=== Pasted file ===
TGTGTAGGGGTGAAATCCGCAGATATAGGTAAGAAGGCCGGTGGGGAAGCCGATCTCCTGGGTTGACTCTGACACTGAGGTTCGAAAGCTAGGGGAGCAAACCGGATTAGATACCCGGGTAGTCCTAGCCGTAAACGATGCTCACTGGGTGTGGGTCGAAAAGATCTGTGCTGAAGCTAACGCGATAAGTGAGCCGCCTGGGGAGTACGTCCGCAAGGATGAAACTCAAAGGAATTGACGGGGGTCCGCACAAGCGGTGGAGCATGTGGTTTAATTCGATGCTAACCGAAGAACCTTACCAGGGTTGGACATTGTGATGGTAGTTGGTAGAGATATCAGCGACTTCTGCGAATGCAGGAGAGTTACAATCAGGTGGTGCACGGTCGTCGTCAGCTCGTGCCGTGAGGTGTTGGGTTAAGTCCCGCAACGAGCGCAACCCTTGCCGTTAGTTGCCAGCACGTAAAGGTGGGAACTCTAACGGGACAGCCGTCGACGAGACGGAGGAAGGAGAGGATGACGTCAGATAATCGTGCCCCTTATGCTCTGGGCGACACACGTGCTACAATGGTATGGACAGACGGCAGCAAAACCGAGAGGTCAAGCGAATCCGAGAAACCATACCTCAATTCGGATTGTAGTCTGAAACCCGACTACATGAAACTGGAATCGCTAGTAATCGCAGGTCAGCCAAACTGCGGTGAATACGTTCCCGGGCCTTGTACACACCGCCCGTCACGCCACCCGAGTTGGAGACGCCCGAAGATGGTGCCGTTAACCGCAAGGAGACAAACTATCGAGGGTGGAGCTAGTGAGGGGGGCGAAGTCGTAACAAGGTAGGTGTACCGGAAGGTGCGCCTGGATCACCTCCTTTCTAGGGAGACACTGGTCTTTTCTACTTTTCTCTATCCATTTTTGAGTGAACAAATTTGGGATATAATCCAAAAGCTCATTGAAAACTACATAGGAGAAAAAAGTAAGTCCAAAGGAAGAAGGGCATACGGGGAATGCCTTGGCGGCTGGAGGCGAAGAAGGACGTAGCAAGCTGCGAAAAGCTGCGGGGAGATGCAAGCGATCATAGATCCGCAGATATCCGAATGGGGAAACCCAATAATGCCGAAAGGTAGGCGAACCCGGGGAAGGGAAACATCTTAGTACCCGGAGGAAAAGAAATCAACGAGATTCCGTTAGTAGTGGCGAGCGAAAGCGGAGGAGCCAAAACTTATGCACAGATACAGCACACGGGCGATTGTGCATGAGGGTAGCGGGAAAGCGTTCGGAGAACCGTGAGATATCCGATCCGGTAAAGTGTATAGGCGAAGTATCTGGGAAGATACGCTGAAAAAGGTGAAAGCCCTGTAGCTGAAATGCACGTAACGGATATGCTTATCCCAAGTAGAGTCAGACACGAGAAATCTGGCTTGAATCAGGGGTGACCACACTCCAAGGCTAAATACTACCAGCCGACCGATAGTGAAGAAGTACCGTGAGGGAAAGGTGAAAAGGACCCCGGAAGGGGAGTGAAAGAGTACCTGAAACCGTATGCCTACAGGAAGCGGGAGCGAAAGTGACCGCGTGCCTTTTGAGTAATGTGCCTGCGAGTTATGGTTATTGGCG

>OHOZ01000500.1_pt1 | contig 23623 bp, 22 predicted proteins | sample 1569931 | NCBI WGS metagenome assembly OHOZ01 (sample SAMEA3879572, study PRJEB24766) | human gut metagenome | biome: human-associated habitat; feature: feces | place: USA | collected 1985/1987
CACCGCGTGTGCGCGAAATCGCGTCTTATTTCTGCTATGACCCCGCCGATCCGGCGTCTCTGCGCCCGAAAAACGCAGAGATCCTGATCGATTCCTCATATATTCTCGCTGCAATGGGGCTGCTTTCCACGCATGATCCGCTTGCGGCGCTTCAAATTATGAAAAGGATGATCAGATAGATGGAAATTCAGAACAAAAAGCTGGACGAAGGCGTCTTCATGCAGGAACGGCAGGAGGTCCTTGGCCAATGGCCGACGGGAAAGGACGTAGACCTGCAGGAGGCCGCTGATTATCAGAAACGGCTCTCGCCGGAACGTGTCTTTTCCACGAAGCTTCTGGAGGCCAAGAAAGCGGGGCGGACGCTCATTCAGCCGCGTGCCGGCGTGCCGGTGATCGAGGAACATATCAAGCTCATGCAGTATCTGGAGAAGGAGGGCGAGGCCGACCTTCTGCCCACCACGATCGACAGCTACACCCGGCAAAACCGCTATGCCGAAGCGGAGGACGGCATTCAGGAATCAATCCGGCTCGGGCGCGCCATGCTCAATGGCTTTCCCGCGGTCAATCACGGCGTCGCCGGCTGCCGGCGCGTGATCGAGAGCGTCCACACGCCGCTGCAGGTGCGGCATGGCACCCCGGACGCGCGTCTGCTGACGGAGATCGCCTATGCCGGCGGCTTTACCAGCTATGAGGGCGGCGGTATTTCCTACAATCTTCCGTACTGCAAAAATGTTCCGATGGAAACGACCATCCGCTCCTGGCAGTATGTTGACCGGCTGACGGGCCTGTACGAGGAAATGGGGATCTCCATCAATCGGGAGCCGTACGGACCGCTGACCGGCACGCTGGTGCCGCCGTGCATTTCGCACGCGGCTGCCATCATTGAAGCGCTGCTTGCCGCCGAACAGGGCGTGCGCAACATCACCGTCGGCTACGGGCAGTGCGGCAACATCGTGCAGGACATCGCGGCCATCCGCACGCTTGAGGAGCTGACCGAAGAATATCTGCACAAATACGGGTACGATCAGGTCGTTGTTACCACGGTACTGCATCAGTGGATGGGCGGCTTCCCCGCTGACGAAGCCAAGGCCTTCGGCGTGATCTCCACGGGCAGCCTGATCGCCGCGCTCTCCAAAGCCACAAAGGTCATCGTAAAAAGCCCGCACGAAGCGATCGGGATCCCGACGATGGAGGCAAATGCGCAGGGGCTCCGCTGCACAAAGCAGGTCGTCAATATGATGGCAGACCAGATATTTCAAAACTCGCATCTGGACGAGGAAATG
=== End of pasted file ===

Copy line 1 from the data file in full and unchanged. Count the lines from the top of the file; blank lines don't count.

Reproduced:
TGTGTAGGGGTGAAATCCGCAGATATAGGTAAGAAGGCCGGTGGGGAAGCCGATCTCCTGGGTTGACTCTGACACTGAGGTTCGAAAGCTAGGGGAGCAAACCGGATTAGATACCCGGGTAGTCCTAGCCGTAAACGATGCTCACTGGGTGTGGGTCGAAAAGATCTGTGCTGAAGCTAACGCGATAAGTGAGCCGCCTGGGGAGTACGTCCGCAAGGATGAAACTCAAAGGAATTGACGGGGGTCCGCACAAGCGGTGGAGCATGTGGTTTAATTCGATGCTAACCGAAGAACCTTACCAGGGTTGGACATTGTGATGGTAGTTGGTAGAGATATCAGCGACTTCTGCGAATGCAGGAGAGTTACAATCAGGTGGTGCACGGTCGTCGTCAGCTCGTGCCGTGAGGTGTTGGGTTAAGTCCCGCAACGAGCGCAACCCTTGCCGTTAGTTGCCAGCACGTAAAGGTGGGAACTCTAACGGGACAGCCGTCGACGAGACGGAGGAAGGAGAGGATGACGTCAGATAATCGTGCCCCTTATGCTCTGGGCGACACACGTGCTACAATGGTATGGACAGACGGCAGCAAAACCGAGAGGTCAAGCGAATCCGAGAAACCATACCTCAATTCGGATTGTAGTCTGAAACCCGACTACATGAAACTGGAATCGCTAGTAATCGCAGGTCAGCCAAACTGCGGTGAATACGTTCCCGGGCCTTGTACACACCGCCCGTCACGCCACCCGAGTTGGAGACGCCCGAAGATGGTGCCGTTAACCGCAAGGAGACAAACTATCGAGGGTGGAGCTAGTGAGGGGGGCGAAGTCGTAACAAGGTAGGTGTACCGGAAGGTGCGCCTGGATCACCTCCTTTCTAGGGAGACACTGGTCTTTTCTACTTTTCTCTATCCATTTTTGAGTGAACAAATTTGGGATATAATCCAAAAGCTCATTGAAAACTACATAGGAGAAAAAAGTAAGTCCAAAGGAAGAAGGGCATACGGGGAATGCCTTGGCGGCTGGAGGCGAAGAAGGACGTAGCAAGCTGCGAAAAGCTGCGGGGAGATGCAAGCGATCATAGATCCGCAGATATCCGAATGGGGAAACCCAATAATGCCGAAAGGTAGGCGAACCCGGGGAAGGGAAACATCTTAGTACCCGGAGGAAAAGAAATCAACGAGATTCCGTTAGTAGTGGCGAGCGAAAGCGGAGGAGCCAAAACTTATGCACAGATACAGCACACGGGCGATTGTGCATGAGGGTAGCGGGAAAGCGTTCGGAGAACCGTGAGATATCCGATCCGGTAAAGTGTATAGGCGAAGTATCTGGGAAGATACGCTGAAAAAGGTGAAAGCCCTGTAGCTGAAATGCACGTAACGGATATGCTTATCCCAAGTAGAGTCAGACACGAGAAATCTGGCTTGAATCAGGGGTGACCACACTCCAAGGCTAAATACTACCAGCCGACCGATAGTGAAGAAGTACCGTGAGGGAAAGGTGAAAAGGACCCCGGAAGGGGAGTGAAAGAGTACCTGAAACCGTATGCCTACAGGAAGCGGGAGCGAAAGTGACCGCGTGCCTTTTGAGTAATGTGCCTGCGAGTTATGGTTATTGGCG